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Stagelines, Stagecoaches and Stage Robberies of the Old West
by R. Michael Wilson
The Last Stagecoach Robbery in the West!
There have been some historians who persist in referring to the wagon driven by Fred Searcy as a “mail wagon” and insist that it was not a “stagecoach.” However, the post office did not own nor operate mail wagons or stagecoaches, nor did they own their own teams. Like the express companies, the U. S. Post Office realized that was not their business and the post office department, through Congress, contracted with local stage lines to carry the mails. The awarding of mail contracts was a lucrative and political affair each year.
On the night of December 5, 1916 Fred Searcy was driving a wagon through a snow storm bringing the mail from Rogerson, Idaho to Jarbidge, Nevada. The record refers several times to the post master being concerned over the mail being brought in, and added to the confusion by referring to the vehicle as the “mail wagon.” There was no express aboard because there were no payrolls sent by way of Wells, Fargo, since the mines were closed for the winter. There were no passengers aboard either, not surprising in blizzard conditions. However, remember that a four wheeled vehicle pulled by horses was a stagecoach if it was a public conveyance operated on a regular route and schedule and, even if there was nothing aboard, it was still a stagecoach.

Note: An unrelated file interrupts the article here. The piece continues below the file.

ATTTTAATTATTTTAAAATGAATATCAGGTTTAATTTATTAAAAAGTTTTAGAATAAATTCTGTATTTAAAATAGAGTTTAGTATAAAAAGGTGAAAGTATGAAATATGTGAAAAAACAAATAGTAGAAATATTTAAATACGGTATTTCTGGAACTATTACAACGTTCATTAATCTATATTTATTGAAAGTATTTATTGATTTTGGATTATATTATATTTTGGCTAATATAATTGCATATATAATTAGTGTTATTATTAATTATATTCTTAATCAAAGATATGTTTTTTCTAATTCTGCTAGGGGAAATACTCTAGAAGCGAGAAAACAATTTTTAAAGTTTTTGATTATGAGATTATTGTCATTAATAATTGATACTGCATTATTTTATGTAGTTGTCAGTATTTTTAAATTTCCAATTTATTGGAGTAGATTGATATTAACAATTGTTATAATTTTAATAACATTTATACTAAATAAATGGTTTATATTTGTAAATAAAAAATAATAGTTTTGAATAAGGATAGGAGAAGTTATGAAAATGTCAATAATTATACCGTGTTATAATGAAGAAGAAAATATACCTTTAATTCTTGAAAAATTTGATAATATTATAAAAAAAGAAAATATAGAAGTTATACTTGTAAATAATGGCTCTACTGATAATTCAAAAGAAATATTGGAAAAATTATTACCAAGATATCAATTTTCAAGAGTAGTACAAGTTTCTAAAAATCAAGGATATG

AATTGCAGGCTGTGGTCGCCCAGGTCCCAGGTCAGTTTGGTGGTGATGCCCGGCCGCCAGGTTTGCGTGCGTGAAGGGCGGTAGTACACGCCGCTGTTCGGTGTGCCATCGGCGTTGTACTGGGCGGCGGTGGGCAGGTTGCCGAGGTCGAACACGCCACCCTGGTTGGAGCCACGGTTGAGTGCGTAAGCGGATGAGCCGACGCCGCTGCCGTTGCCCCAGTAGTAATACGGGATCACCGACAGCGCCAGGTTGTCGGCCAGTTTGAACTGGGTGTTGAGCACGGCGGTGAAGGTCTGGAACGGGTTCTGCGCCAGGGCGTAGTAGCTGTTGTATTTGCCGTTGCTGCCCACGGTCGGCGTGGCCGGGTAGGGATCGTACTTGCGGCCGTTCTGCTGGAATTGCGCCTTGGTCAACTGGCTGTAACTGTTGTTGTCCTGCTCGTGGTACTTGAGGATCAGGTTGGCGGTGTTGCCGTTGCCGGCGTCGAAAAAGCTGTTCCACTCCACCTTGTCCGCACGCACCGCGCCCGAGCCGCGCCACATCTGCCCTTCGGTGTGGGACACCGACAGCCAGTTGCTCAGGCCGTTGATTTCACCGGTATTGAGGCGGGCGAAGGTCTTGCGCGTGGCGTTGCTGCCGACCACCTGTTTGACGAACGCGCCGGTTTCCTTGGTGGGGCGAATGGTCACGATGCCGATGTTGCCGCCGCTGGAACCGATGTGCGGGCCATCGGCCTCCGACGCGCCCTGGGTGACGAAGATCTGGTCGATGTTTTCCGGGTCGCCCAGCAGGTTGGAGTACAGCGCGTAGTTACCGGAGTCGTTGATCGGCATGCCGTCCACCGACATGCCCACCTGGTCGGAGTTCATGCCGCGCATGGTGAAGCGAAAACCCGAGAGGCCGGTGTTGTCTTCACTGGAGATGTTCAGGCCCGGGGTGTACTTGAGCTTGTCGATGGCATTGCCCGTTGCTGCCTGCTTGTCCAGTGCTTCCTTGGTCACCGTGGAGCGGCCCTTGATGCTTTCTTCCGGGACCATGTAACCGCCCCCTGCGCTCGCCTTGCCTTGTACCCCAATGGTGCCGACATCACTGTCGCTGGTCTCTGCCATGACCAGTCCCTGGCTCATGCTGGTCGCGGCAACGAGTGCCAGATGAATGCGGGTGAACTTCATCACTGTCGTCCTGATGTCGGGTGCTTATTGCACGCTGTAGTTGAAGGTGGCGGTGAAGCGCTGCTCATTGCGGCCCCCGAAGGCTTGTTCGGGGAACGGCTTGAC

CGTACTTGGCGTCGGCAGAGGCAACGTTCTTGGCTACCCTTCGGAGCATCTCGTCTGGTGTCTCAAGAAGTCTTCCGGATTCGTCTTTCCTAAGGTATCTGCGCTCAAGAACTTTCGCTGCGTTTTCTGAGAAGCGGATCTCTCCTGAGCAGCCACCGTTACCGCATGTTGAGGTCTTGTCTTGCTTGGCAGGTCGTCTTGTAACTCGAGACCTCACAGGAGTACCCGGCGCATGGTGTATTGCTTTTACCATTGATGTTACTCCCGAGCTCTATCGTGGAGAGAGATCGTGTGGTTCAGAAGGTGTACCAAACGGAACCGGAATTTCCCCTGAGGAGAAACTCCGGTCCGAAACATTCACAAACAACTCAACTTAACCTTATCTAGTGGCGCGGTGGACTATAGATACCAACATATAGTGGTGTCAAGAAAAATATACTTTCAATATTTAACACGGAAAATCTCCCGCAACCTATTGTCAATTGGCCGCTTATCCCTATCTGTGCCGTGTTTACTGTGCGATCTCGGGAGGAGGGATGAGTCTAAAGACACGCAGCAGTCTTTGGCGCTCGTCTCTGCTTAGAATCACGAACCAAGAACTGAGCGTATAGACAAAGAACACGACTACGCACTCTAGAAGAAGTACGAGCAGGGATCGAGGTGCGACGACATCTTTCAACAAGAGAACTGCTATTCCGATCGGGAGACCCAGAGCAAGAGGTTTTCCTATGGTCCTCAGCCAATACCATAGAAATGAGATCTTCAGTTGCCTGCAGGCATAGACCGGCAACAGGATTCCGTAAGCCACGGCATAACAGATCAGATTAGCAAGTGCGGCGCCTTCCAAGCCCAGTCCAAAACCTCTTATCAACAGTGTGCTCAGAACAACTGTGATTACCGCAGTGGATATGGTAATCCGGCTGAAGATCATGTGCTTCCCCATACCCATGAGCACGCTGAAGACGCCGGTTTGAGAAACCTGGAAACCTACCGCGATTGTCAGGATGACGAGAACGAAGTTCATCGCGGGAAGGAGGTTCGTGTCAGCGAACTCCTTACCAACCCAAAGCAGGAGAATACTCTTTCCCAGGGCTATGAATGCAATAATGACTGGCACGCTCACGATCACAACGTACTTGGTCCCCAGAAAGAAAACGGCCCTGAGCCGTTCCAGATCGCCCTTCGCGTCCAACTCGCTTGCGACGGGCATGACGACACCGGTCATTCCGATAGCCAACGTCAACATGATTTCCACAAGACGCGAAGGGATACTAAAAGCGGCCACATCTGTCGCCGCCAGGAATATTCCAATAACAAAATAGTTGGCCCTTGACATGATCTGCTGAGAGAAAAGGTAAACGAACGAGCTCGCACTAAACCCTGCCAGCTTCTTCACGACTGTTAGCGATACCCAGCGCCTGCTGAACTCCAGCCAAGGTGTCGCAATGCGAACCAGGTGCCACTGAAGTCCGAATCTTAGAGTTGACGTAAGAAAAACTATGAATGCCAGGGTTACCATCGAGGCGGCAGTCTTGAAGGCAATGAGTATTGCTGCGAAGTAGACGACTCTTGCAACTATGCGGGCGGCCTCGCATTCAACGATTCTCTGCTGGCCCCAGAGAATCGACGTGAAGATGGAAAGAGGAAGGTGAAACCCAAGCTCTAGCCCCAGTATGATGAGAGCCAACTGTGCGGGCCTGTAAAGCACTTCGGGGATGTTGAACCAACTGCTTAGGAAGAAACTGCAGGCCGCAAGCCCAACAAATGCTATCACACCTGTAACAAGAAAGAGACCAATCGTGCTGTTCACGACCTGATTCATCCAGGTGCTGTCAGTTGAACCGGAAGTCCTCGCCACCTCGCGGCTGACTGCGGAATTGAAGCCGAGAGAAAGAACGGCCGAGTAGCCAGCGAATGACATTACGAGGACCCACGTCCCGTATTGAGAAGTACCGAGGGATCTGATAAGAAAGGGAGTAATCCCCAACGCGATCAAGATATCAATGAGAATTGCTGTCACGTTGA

The murder trial of Ben Kuhl took on a special significance because it was the first time the issue of “prints” was submitted in Nevada, though there had been a few cases addressing fingerprints as evidence in other jurisdictions. But in Kuhl’s case the “print” was a bloody palm print, a first for the nation. The defense admitted the reliability of fingerprints, but would not concede that a palm print was reliable for the purposes of identification. The judge, after arguments, noted that three cases had been decided and appealed since fingerprints were first admitted as evidence on February 11, 1911 in the Thomas Jennings murder case in Illinois, which was affirmed by the Illinois Supreme Court on December 21, 1911. The judge, after careful deliberation, allowed the palm print to be admitted to evidence, as well as enlargements of the print for display purposes. The prosecution argued that the print positively identified Kuhl as one of the murderers. On Saturday, October 6th, the case went to the jury at 8:45 P.M. and after two hours of deliberation Kuhl was found guilty of murder in the first degree “without recommendation,” which meant he would have to suffer the death penalty, and he had only to choose between hanging and shooting as the means.
A stay in the execution was granted when the case was appealed to the state’s Supreme Court, but on September 6th the decision was upheld. Kuhl, in order to obtain a commutation, fabricated a story implicating Searcy in the robbery, but in doing so had to admit that the palm print was his, validating the evidence. His sentence was commuted to life in prison and Kuhl remained behind bars until May 1945, when he was released at the age of 61. The money he stole, except for the bag containing $178 in silver coins, was never found. buried in an unmarked grave nearby.
R. Michael Wilson -
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